The deeper you get into the software process, the more you will likely hear about software testing. It probably sounds to you like a good idea—software should be tested! Except once you realize it takes extra time (and we know time is money), you might start to wonder if it’s really necessary after all.
What is software testing? Is it really necessary? Or is it just a waste of time?
Software testing is the process software development companies use to determine if the software they are producing is working properly and accomplishing the desired outcome.
There are many different types of testing. For your reference, here are the most common types that happen throughout the software development process:
Unit Testing: This testing is done by the software developer during the development process to make sure each small chunk of the project is working as expected.
Integration Testing: During this testing, the software developer confirms that the different pieces of software functionality are working together as expected to produce the desired outcome.
Functional Testing: Multiple parties, including developers, dedicated software testers, and project managers, confirm that the software produced contains all the required functionality and is behaving as expected.
System Testing: This testing ensures that the software works in different systems or environments. The software starts on the developer’s computer but it won’t stay there forever—will it work on the client’s computer?
Stress and Performance Testing: Depending on the type of software, this test is not always necessary. However, when a project is going to experience high traffic, developers and testers will confirm that the software can handle a large number of users at a time, and that it works fast enough to suit the need it serves.
Usability testing: Usability testing is generally conducted by either a non-programming member of the company or a User Experience expert, who confirms that the software is user-friendly and intuitive.
Acceptance Testing: Also called User Acceptance Testing, or UAT, this testing is completed by the user (the client) to confirm that the product is what they expected and serves their need appropriately as agreed upon.
Regression Testing: This testing is done whenever a change is made to any functionality in the system to ensure that all the old pieces still work together correctly.
Beta Testing: This testing occurs during a short trial period in which the client uses the full software system and confirms that it is working properly and there are no unexpected failures or errors.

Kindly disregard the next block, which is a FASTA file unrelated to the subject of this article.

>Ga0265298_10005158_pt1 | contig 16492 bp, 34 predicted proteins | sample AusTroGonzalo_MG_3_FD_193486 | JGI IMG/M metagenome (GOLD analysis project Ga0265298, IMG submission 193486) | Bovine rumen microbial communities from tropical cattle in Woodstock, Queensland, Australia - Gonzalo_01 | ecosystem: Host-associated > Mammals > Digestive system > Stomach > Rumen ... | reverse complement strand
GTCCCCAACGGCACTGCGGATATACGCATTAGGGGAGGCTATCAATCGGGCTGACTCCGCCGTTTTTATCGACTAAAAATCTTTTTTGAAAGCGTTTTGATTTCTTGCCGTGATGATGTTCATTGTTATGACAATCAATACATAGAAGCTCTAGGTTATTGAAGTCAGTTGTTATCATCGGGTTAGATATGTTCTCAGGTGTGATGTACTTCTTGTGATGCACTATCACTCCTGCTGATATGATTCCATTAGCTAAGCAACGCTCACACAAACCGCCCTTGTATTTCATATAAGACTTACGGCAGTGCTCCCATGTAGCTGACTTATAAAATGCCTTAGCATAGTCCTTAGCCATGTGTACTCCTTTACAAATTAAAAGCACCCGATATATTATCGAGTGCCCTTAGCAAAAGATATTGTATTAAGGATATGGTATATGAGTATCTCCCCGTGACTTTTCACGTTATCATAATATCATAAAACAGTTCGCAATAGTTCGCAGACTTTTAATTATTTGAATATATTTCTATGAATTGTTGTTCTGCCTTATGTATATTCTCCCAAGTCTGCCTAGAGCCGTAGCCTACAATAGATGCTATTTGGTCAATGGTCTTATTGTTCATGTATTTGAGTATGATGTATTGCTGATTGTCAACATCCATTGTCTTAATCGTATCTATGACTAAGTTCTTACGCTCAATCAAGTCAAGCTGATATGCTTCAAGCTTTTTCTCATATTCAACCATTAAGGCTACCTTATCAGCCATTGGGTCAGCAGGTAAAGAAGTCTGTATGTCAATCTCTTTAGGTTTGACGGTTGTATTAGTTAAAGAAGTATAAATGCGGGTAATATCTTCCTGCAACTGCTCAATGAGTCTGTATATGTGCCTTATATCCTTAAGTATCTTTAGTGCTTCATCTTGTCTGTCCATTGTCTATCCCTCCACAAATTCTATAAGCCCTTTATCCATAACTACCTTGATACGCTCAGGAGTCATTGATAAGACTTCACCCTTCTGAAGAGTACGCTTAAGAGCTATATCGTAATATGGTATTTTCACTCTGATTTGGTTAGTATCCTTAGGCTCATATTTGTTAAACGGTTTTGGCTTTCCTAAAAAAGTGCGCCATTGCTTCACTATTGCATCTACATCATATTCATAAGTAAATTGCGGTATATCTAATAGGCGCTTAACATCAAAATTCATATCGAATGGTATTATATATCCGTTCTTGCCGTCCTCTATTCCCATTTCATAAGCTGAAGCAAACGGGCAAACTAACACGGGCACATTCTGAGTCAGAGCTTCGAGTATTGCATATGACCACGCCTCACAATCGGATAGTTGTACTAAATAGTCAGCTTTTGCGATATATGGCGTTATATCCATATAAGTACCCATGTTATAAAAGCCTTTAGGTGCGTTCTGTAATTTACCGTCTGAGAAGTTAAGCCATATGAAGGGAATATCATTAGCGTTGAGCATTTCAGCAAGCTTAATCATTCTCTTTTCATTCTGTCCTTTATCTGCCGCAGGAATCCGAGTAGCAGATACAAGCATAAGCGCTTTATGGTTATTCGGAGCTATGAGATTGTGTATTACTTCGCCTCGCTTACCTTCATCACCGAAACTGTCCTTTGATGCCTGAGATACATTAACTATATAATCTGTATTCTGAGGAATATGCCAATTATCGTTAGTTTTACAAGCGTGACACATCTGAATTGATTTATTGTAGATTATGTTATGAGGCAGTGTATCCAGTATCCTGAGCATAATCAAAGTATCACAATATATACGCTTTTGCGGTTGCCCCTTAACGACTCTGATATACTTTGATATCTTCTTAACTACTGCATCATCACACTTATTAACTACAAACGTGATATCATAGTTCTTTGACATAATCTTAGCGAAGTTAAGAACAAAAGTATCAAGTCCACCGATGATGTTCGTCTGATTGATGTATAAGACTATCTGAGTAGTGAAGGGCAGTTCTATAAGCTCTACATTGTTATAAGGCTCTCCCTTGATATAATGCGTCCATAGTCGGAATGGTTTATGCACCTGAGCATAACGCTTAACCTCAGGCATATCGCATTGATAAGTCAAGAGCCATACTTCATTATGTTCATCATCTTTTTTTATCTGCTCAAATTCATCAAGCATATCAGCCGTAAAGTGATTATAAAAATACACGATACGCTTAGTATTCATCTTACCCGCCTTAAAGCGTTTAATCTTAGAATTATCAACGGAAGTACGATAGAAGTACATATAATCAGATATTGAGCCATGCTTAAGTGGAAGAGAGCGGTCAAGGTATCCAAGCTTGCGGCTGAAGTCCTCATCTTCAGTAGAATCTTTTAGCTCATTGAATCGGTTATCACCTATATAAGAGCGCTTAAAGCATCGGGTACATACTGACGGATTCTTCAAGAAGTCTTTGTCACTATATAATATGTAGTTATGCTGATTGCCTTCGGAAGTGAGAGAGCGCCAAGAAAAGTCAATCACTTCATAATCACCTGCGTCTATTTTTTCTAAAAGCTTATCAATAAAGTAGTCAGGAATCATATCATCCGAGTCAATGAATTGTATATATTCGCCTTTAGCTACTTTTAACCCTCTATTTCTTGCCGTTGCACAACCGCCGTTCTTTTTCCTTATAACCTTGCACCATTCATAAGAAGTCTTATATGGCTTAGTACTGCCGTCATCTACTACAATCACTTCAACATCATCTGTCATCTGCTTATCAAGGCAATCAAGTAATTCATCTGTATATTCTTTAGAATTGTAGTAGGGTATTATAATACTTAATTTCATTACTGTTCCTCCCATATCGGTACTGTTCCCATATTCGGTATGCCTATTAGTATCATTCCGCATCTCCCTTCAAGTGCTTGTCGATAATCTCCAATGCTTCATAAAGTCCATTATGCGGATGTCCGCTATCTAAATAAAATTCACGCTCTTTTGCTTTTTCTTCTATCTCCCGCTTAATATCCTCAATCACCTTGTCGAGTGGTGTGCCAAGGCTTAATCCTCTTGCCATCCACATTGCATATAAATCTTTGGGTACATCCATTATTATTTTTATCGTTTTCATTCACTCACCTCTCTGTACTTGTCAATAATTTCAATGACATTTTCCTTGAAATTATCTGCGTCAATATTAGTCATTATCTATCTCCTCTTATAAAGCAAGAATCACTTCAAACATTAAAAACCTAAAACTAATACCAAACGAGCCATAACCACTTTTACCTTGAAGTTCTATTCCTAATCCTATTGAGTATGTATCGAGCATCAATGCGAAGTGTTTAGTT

Who knew there were so many types of software testing? Is it really all necessary? Why not just create the software and then test it at the end?
Jonathan Trick, a senior software developer at EduSource, says it this way: “The closer to the problem you find the bug, the easier and more cost effective it is to fix it.”
On the face of things, it sounds like testing throughout the software development process takes a lot of time. The other side of the coin is that testing software during development takes far less time (and produces a far better product) than waiting to test at the end.
Think of it this way: Imagine you’re writing a term paper for a class. You know when it’s due, and the professor has offered to look over your outline at the beginning of the semester before you spend a lot of time working on your paper.
You have two options. You can create an outline and give it to the professor for them to critique and correct, which gives you confidence and clear direction for your paper. Or you can wait until the night before the paper is due, crank it all out, and hope for the best.
Creating software is roughly similar. You can save all the testing until the end, but as with writing a paper the night before, your edits won’t be thorough, and if you find something that needs to change, it’s a huge ordeal. You have to undo work you’ve already done and possibly rewrite large chunks of the paper for everything to make sense with the change. Plus, you could turn it in to the professor only to find you misunderstood the concept completely and wrote the wrong paper.
On the other hand, if you test software along the way, like turning in a term paper outline for edits, you are able to catch any errors or make changes early and effectively. That way, by the time you reach the end of the process, you’re confident about the effectiveness and efficiency of a software system and any changes are generally quick and easy.
On a basic level, testing is risk mitigation. It’s important for the same reason chair testing is important. You don’t want to have to think before you sit down about whether the chair will hold you. You just want to sit.
Just like the chair you’re presumably using right now was tested when it was made to make sure it would hold you, software has to be tested. Rigorously. With testing, you can be sure your trust is well-founded. Without testing, you’re taking a risk that could very well end in pain.